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A Guide To SOC-2 Audits: Considerations for Local Governments 

By Marisa Pangaro

Local government officials face obstacles and roadblocks often when it comes to the paramount issue of keeping their local government networks cybersecure. In the online age we live in, local government institutions should be operating in a digital capacity to ensure government operations run in the most efficient and modern ways possible. However, moving online with the digital transformation of local government workflows brings with it cybersecurity considerations and risks. 

Within local government circles, it is well known that government data breaches, network hacks, and ransomware attacks are at an all time high in the U.S, and SOC-2 is put in place to mitigate and protect against them. SOC-2 is designed to help keep institutions safe in their online environments including security protocols that keep what is called “Trust Service Criteria” safe. 

Keep reading this guide for the full rundown on what SOC-2 compliance is and to learn why it is so important in your municipality. 

What is SOC-2? 

SOC-2 stands for Systems and Organization Controls 2. This was originally created by the The American Institute of Certified Public Accountants (AICPA) in 2010, designed to provide auditors with guidance for evaluating the operating effectiveness of an organization’s established security protocols.

SOC 2 is a security framework which outlines specific guidelines on how organizations should protect customer or constituent data from unauthorized access, security incidents, and other vulnerabilities in the digital realm. The AICPA developed SOC-2 around their established trust services criteria to streamline SOC-2 audits and institution cybersecurity.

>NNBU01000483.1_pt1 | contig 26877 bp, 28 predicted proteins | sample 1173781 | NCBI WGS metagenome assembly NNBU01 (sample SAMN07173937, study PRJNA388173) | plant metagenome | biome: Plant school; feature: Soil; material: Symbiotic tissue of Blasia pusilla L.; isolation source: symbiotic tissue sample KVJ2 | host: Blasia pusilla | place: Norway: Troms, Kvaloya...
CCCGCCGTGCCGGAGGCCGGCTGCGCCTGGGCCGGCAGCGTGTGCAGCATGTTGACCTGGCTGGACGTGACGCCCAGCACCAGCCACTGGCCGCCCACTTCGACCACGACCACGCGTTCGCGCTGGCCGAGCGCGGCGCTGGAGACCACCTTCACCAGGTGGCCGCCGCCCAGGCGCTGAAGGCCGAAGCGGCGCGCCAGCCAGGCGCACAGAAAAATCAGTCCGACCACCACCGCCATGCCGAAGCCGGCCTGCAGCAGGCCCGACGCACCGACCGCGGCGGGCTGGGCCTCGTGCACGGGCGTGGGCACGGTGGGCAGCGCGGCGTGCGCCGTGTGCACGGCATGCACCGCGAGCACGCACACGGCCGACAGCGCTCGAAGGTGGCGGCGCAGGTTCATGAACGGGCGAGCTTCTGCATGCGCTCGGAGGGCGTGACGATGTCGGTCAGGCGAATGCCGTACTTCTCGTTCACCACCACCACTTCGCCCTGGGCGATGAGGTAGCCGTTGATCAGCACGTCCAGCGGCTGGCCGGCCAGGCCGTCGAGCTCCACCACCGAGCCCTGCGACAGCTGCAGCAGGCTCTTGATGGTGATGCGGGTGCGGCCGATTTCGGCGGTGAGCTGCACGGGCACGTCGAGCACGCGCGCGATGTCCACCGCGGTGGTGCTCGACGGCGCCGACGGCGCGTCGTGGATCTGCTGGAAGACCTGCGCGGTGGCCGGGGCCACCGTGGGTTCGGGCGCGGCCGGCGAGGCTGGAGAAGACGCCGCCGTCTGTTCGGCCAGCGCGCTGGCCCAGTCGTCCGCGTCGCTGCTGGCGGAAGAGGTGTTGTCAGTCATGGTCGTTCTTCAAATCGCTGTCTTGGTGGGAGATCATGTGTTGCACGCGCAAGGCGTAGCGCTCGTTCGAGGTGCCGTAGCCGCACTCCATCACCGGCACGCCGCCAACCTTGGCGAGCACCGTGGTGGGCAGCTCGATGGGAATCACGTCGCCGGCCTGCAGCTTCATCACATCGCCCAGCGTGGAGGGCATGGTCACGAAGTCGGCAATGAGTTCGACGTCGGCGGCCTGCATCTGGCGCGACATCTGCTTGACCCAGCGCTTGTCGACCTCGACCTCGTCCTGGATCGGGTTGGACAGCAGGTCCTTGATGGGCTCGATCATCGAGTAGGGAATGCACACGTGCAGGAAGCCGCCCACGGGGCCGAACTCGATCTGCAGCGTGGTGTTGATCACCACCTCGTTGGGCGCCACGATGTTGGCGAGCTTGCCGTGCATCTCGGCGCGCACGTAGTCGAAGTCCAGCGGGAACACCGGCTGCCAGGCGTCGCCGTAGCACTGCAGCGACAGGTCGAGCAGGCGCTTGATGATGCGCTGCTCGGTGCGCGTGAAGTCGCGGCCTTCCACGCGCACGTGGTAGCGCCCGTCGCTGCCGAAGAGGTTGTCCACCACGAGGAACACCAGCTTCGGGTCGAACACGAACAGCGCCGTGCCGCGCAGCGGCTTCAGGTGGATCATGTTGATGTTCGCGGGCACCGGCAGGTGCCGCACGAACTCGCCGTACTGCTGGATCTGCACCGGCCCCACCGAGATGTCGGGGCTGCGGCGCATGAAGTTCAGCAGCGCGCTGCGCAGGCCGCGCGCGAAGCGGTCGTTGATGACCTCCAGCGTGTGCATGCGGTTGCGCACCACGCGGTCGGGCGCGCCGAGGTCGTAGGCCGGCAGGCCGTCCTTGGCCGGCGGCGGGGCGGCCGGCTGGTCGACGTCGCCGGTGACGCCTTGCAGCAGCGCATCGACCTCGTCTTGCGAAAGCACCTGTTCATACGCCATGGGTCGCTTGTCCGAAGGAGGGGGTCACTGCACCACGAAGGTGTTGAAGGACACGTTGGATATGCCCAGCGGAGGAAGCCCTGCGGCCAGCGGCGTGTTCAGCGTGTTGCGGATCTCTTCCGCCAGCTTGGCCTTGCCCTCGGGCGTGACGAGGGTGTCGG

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The Five Aspects Of Trust Service Criteria 

Trust service criteria was established to serve as a set of principles that need to be prioritized during the auditing process of vulnerable online networks. Here are the five aspects of trust service criteria and some explanation for what they protect against: 

1. Security

Keeping sensitive, private constituent and government data secure from unauthorized users is the main objective of the security checks outlined in the trust service criteria. Ensuring that only authorized users with permission to access information get their hands on the valuable data is vital to protecting against a data break or hack of your local government network through the cloud

Oftentimes, when a local government network is not secure, it takes months or even years for the municipal government to recover from the damage inflicted by malicious hackers. 

Learn everything you can about The Insider Threat Related to Cybercrime here.

2. Availability

A large part of ensuring SOC-2 compliance is met is guaranteeing that all employees or even constituents who need to interact with the local government online networks are able to do so reliably. Everyone knows that websites can crash, become unresponsive, or freeze while being visited. SOC-2 audits ensure there are protocols in place to keep the local government website working properly at all times so it can be utilized whenever it is necessary. 

Learn about GovPilot’s Government Website Design Tips here. 

3. Processing Integrity

The integrity of government websites must be maintained to be sure that online networks and workflows for the municipality are operating properly and more importantly, as intended. 

Consider our cheat sheet to The Best Automated Workflows for Government.  

4. Confidentiality

Protecting confidential information through limiting access to data storage is vital because local governments handle a lot of time-sensitive, private, even delicate data such as personal information about workers and constituents. Institutions that handle information like this must ensure confidentiality for all customers or constituents in order to maintain the integrity and trust bestowed upon them.

5. Privacy 

Safeguarding all sensitive information against unauthorized users through encryption and cyber secure data storage is the best way to protect the valuable data that governments are entrusted with. 

What Steps Does A SOC-2 Audit Consist Of?